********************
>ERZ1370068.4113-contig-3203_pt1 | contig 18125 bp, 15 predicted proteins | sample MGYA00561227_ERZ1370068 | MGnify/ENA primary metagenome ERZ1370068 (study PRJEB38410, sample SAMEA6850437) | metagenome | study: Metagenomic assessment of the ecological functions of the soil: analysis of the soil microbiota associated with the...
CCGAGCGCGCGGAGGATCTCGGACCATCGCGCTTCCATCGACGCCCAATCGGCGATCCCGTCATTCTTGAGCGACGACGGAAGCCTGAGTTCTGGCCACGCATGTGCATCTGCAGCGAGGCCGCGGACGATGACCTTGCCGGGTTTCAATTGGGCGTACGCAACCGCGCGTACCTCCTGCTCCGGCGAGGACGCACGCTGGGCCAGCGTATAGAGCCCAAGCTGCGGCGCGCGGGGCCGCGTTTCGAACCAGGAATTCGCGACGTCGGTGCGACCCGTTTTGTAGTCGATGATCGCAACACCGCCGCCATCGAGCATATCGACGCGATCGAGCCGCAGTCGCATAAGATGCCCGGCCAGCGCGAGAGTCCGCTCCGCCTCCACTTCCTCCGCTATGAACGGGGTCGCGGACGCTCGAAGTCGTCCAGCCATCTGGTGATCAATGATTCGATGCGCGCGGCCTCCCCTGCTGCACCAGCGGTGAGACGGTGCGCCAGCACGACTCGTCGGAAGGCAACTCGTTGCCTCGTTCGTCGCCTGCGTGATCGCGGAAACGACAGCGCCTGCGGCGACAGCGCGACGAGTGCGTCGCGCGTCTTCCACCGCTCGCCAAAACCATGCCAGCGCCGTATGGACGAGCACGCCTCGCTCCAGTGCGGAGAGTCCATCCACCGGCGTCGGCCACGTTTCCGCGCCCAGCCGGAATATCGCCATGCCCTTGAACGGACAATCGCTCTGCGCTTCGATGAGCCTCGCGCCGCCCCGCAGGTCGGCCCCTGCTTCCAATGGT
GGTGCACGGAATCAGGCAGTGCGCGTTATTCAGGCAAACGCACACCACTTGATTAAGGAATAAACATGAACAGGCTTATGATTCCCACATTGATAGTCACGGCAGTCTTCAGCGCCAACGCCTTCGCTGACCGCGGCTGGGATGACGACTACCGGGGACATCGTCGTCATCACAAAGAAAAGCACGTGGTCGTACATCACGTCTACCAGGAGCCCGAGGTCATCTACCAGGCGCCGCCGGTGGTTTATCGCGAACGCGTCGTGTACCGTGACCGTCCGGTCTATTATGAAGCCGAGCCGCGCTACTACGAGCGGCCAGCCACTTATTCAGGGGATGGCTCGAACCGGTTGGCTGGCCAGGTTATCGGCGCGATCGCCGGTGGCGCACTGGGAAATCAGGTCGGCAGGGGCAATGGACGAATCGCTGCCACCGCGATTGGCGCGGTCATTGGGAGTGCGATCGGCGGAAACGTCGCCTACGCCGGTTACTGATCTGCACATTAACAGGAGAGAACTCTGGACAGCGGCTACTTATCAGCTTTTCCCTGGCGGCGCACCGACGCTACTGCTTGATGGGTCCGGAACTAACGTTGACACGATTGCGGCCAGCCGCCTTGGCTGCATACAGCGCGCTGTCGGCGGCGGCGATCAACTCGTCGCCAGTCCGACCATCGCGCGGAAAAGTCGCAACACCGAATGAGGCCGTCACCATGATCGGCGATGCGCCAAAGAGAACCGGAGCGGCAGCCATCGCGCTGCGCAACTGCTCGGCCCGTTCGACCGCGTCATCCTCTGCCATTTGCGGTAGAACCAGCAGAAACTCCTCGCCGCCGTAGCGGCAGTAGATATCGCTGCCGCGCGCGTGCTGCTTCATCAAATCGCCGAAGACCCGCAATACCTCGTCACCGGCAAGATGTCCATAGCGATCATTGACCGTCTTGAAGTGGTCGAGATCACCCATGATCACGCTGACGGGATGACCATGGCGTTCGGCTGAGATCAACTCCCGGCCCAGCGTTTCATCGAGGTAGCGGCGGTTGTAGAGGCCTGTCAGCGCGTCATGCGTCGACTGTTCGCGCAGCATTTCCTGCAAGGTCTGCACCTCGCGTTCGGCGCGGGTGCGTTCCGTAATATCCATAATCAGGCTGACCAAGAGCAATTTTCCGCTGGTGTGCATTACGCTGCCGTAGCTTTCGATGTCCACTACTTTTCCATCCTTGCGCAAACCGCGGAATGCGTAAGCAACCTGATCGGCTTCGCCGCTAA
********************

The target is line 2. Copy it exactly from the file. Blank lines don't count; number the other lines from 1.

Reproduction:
CCGAGCGCGCGGAGGATCTCGGACCATCGCGCTTCCATCGACGCCCAATCGGCGATCCCGTCATTCTTGAGCGACGACGGAAGCCTGAGTTCTGGCCACGCATGTGCATCTGCAGCGAGGCCGCGGACGATGACCTTGCCGGGTTTCAATTGGGCGTACGCAACCGCGCGTACCTCCTGCTCCGGCGAGGACGCACGCTGGGCCAGCGTATAGAGCCCAAGCTGCGGCGCGCGGGGCCGCGTTTCGAACCAGGAATTCGCGACGTCGGTGCGACCCGTTTTGTAGTCGATGATCGCAACACCGCCGCCATCGAGCATATCGACGCGATCGAGCCGCAGTCGCATAAGATGCCCGGCCAGCGCGAGAGTCCGCTCCGCCTCCACTTCCTCCGCTATGAACGGGGTCGCGGACGCTCGAAGTCGTCCAGCCATCTGGTGATCAATGATTCGATGCGCGCGGCCTCCCCTGCTGCACCAGCGGTGAGACGGTGCGCCAGCACGACTCGTCGGAAGGCAACTCGTTGCCTCGTTCGTCGCCTGCGTGATCGCGGAAACGACAGCGCCTGCGGCGACAGCGCGACGAGTGCGTCGCGCGTCTTCCACCGCTCGCCAAAACCATGCCAGCGCCGTATGGACGAGCACGCCTCGCTCCAGTGCGGAGAGTCCATCCACCGGCGTCGGCCACGTTTCCGCGCCCAGCCGGAATATCGCCATGCCCTTGAACGGACAATCGCTCTGCGCTTCGATGAGCCTCGCGCCGCCCCGCAGGTCGGCCCCTGCTTCCAATGGT